Starting a garden takes planning and understanding. Learning as you go is possible, and recommended as you discover mistakes along the way.
The beauty of gardening is that you can throw out perfection, and work on trying different things to help your plant survive.
Although there are pros to therapeutic gardening, there are also negative effects as well. Too much exposure to sunlight can cause dehydration and overheat.
There’s the stress of insects and animals taking over your garden. Because gardening requires dedication in general, it’s important to plan ahead for these situations.
Doing your research prior to starting a garden will come in handy.
There are a number of illnesses and injuries that can result from gardening, as noted by WedMD. These are:
- Skin irritation and breathing problems due to poison ivy;
- Tetanus and sepsis infections from dirt entering cuts;
- Back pain; and
- Diseases from insects and animals
Situations like those listed above can be prevented by wearing gardening gloves, regularly cleaning your tools, stretching before and after gardening, and practicing good hygiene after gardening.
You can try to create an indoor garden to help combat some of the issues that are presented when gardening outdoors.
As noted in the Epic Gardening website, there are various stages to plant growth. Among them is the germination phase.
Water and warmth are essential to this stage in the plant’s life cycle. There are three occurrences that will inhibit germination:
- Planting seeds too deep into the soil;
- Poor quality seeds; and
- Too much or too little water
You can learn a lot from your indoor plants by watching the health of their leaves. If the leaves are turning yellow, then you’ll need to focus on less water and more nutrients.
Giving your plant some nutrients and decreasing the amount of times you water it can help. Plant nutrients include plant food.
Indoor plant food can be purchased online or in-store.
Create A Self-Care Gardening Habit
Learning how to add a seasonal activity as part of your everyday tasks can be a challenge. To help build a love for plants, organic farming consultant Briget Bueche recommends you do the following:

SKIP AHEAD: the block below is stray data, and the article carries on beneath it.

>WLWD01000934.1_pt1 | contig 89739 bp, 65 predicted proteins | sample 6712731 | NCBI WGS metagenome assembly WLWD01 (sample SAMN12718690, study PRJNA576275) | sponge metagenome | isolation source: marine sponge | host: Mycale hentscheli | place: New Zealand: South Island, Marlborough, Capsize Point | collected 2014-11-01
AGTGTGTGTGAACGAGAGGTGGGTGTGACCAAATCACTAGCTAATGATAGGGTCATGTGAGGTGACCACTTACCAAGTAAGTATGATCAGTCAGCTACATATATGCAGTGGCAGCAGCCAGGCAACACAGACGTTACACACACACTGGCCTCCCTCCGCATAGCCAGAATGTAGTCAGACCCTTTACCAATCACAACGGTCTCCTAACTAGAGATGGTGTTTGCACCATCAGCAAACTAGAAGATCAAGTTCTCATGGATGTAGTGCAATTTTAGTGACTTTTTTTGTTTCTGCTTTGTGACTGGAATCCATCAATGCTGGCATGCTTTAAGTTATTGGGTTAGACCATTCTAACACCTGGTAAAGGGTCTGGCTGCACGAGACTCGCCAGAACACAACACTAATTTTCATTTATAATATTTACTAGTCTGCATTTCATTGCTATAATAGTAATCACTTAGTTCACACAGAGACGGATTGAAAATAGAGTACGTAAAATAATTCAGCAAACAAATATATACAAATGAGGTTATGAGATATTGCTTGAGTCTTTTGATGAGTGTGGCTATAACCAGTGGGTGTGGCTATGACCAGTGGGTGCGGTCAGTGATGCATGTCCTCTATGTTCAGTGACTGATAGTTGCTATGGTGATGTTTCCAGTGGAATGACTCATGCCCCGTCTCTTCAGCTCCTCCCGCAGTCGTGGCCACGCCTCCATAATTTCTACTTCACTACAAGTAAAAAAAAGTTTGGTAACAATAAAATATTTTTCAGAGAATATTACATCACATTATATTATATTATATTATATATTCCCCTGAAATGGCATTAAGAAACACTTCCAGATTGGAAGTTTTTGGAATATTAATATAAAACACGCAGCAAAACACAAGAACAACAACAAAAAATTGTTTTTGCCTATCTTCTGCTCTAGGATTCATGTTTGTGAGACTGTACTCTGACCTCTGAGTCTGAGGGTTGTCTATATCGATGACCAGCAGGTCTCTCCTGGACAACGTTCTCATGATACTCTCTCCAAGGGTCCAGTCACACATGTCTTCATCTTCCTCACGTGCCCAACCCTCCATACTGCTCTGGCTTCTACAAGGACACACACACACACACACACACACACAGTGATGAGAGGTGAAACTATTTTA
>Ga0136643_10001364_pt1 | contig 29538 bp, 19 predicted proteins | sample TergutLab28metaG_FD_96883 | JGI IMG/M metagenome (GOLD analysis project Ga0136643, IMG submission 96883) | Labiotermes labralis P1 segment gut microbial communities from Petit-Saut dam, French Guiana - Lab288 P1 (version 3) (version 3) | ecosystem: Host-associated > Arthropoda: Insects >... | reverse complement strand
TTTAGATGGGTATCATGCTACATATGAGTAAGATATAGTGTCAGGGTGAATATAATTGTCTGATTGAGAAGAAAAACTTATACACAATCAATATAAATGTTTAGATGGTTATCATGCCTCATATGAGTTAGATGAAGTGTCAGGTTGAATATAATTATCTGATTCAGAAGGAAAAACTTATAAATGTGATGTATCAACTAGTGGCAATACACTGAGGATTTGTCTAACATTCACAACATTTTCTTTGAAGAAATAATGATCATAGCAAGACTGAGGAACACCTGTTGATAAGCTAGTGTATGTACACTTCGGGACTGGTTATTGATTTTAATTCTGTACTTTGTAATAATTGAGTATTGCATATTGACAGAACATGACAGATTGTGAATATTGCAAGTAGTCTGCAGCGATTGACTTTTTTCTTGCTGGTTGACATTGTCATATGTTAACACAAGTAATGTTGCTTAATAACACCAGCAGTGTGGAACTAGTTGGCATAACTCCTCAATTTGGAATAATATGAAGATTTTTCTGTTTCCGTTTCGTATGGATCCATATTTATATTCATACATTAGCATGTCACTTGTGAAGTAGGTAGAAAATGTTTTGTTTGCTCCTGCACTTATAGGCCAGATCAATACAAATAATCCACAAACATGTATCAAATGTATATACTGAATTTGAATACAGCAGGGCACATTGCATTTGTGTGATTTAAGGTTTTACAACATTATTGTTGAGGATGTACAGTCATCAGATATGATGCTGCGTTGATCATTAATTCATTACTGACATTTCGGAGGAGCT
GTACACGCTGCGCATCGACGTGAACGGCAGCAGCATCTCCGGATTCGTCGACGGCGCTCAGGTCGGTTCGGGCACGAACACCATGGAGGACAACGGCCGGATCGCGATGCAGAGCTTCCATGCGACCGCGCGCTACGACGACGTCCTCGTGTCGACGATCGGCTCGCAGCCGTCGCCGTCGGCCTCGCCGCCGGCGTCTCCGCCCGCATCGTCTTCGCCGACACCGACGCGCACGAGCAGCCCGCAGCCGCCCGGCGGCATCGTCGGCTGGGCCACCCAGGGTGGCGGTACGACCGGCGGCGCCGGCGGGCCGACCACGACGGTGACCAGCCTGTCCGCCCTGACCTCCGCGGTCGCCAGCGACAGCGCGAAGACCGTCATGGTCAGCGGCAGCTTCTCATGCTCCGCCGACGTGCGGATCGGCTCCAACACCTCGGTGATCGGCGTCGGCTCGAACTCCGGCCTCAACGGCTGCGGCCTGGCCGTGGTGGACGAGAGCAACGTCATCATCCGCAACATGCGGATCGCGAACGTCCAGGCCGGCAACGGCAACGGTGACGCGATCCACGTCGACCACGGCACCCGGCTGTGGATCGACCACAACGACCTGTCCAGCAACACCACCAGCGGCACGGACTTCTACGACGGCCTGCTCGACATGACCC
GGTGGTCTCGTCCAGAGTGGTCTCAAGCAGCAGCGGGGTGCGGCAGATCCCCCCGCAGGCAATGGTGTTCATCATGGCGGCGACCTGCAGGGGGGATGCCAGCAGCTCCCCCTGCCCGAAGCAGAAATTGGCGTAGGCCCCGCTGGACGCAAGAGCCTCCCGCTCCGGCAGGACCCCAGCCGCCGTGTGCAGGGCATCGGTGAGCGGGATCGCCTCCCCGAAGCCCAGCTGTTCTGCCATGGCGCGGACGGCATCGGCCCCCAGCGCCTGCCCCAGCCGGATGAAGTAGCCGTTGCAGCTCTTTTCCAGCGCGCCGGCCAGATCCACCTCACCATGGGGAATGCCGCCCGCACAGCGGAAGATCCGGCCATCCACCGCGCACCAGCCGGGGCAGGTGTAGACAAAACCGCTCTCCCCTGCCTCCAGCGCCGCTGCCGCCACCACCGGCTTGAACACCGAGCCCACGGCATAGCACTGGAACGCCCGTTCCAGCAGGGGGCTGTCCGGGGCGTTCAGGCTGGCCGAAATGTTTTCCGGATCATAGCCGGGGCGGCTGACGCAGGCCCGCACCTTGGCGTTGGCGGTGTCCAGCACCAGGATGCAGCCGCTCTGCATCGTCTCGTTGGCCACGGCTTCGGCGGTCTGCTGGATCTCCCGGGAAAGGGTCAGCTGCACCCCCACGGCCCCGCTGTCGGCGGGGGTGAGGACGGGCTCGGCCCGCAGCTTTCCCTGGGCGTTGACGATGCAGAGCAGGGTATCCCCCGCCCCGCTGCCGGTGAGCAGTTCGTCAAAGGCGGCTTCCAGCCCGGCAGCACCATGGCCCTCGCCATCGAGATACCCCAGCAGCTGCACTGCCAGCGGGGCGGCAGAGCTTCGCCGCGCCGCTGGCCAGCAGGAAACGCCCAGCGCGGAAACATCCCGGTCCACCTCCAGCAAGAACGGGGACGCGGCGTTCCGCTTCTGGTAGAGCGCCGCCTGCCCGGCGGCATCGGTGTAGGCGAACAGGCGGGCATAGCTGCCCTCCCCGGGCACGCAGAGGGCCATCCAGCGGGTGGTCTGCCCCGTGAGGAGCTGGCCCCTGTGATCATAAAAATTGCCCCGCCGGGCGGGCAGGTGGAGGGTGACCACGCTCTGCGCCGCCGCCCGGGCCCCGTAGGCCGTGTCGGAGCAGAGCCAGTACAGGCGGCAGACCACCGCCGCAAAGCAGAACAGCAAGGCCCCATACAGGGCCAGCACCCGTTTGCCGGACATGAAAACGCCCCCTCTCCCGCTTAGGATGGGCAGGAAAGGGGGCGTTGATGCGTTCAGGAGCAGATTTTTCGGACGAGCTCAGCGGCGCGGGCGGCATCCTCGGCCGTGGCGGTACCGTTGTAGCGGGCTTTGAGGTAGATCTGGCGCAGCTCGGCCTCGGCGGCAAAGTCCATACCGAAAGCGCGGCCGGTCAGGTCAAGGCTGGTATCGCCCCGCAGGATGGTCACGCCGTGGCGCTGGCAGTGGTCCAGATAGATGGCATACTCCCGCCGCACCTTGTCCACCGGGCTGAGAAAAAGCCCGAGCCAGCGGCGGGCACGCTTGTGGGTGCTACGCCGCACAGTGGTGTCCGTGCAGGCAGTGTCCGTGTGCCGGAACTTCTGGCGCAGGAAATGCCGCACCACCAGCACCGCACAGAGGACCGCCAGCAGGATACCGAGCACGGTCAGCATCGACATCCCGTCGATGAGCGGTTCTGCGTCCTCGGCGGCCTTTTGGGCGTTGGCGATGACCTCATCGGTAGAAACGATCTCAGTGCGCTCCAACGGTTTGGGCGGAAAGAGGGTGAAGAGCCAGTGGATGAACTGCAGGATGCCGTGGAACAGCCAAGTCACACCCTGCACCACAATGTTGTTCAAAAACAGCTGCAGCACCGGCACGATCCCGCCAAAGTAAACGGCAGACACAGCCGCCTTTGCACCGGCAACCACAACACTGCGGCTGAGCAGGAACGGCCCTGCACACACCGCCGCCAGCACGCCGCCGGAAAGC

- Start with what you love;
- Look for a good foundation; and
- Make use of an app
When you plant the foods you already eat, this can help encourage you to continue caring for your plants. “[This] will make the product more rewarding,” noted Bueche.
You can start with plants that are easy for beginners to grow, such as cilantro or basil.
Don’t be afraid to research the food you’ll be planting. This will help you understand which indoor conditions and type of soil will help your plant grow.
Local plant nurseries and shops can help answer any questions you may have.
Using technology to help care for your plant is a great way to ensure that you properly create your self-care gardening habit. Setting an alarm for when to tend to your plant is key.
The Psychology Today website recommends slowly creating a garden at home as part of therapeutic gardening. You can start by using a container to plan your seed.
Not only do you need to know your your soil and your plant, but you’ll need to pay attention to its needs. The more time you spend caring for your green space, the better you’ll understand what it needs on a daily basis.
5 responses to “Therapeutic Gardening As Part Of Self-Care”
Now that my kids are older, my garden is my new children. It is so therapeutic to see veggies growing from a seed.
When we move, I’m absolutely going to start gardening. There is something about being outdoors and doing something productive that changes my mood for the better.
I think it’s wonderful having a garden. I have a small one myself. I love checking on it often. It really can be therapeutic.
I completely agree with this! This summer we are devoting a lot of time to creating a beautiful flower garden in our backyard.
I absolutely love gardening. It calms me and gives me a purpose. There’s nothing I like more than planting flowers, especially at this time of year.